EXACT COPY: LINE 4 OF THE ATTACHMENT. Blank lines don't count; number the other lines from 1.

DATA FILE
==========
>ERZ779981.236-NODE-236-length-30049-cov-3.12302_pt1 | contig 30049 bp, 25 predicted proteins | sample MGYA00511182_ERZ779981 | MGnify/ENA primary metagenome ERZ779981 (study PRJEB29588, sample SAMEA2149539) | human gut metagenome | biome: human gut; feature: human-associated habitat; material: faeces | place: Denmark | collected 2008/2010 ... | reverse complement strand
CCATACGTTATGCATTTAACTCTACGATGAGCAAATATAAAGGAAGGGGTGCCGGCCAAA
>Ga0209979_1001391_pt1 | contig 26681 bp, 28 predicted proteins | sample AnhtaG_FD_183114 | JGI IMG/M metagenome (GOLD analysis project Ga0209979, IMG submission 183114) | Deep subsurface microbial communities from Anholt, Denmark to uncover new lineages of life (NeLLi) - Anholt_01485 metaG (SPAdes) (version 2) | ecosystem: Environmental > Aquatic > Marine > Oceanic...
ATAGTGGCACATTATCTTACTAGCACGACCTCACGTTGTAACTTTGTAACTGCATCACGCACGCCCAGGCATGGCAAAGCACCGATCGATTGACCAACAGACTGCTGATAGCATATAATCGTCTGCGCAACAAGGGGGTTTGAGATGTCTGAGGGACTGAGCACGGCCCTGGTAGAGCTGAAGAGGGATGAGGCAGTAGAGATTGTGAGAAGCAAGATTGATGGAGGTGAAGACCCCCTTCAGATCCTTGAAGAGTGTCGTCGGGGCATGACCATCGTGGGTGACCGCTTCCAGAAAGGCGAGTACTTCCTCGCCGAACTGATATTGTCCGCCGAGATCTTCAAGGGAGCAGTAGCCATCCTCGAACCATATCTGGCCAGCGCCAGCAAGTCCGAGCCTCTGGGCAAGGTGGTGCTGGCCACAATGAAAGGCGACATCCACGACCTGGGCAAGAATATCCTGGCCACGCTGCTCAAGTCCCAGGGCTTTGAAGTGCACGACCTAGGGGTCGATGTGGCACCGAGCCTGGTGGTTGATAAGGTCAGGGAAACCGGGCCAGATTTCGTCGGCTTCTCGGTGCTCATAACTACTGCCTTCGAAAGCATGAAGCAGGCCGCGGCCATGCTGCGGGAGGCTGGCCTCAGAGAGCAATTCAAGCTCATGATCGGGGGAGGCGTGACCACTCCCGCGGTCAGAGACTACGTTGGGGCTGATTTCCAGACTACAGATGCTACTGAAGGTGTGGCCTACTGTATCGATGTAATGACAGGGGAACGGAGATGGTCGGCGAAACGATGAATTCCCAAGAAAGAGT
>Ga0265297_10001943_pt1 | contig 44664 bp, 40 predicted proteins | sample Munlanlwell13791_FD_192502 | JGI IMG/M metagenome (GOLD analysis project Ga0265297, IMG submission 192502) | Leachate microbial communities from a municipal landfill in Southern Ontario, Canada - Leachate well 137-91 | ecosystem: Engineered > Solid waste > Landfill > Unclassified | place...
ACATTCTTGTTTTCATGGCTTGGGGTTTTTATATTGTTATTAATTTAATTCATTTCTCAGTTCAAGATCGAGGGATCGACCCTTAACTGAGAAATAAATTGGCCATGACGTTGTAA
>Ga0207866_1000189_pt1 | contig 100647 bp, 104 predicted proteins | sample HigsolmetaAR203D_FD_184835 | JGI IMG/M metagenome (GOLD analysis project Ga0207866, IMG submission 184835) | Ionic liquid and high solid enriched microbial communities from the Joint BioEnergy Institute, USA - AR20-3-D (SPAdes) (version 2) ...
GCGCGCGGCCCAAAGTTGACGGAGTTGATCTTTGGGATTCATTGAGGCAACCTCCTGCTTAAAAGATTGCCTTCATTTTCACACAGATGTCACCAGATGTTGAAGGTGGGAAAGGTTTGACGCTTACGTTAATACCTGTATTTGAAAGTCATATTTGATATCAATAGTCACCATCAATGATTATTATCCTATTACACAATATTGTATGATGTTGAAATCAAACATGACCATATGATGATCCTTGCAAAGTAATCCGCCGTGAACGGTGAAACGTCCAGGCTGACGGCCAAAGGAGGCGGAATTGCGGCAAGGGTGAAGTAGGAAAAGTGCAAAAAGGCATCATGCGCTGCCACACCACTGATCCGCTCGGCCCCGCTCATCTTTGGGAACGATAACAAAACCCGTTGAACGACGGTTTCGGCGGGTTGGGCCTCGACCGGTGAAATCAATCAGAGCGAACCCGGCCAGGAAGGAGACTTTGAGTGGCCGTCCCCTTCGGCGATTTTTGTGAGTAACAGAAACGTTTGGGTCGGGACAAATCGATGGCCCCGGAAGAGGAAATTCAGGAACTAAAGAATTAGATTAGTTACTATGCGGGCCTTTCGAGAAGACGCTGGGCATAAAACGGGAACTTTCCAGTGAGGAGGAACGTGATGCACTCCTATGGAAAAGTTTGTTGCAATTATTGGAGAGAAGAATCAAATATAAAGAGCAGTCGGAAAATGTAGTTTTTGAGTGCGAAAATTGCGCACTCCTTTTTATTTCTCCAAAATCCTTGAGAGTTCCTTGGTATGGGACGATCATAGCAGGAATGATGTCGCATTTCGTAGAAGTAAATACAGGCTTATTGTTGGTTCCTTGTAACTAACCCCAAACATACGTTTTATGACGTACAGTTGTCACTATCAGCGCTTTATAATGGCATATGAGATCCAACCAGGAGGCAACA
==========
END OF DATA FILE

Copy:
ATAGTGGCACATTATCTTACTAGCACGACCTCACGTTGTAACTTTGTAACTGCATCACGCACGCCCAGGCATGGCAAAGCACCGATCGATTGACCAACAGACTGCTGATAGCATATAATCGTCTGCGCAACAAGGGGGTTTGAGATGTCTGAGGGACTGAGCACGGCCCTGGTAGAGCTGAAGAGGGATGAGGCAGTAGAGATTGTGAGAAGCAAGATTGATGGAGGTGAAGACCCCCTTCAGATCCTTGAAGAGTGTCGTCGGGGCATGACCATCGTGGGTGACCGCTTCCAGAAAGGCGAGTACTTCCTCGCCGAACTGATATTGTCCGCCGAGATCTTCAAGGGAGCAGTAGCCATCCTCGAACCATATCTGGCCAGCGCCAGCAAGTCCGAGCCTCTGGGCAAGGTGGTGCTGGCCACAATGAAAGGCGACATCCACGACCTGGGCAAGAATATCCTGGCCACGCTGCTCAAGTCCCAGGGCTTTGAAGTGCACGACCTAGGGGTCGATGTGGCACCGAGCCTGGTGGTTGATAAGGTCAGGGAAACCGGGCCAGATTTCGTCGGCTTCTCGGTGCTCATAACTACTGCCTTCGAAAGCATGAAGCAGGCCGCGGCCATGCTGCGGGAGGCTGGCCTCAGAGAGCAATTCAAGCTCATGATCGGGGGAGGCGTGACCACTCCCGCGGTCAGAGACTACGTTGGGGCTGATTTCCAGACTACAGATGCTACTGAAGGTGTGGCCTACTGTATCGATGTAATGACAGGGGAACGGAGATGGTCGGCGAAACGATGAATTCCCAAGAAAGAGT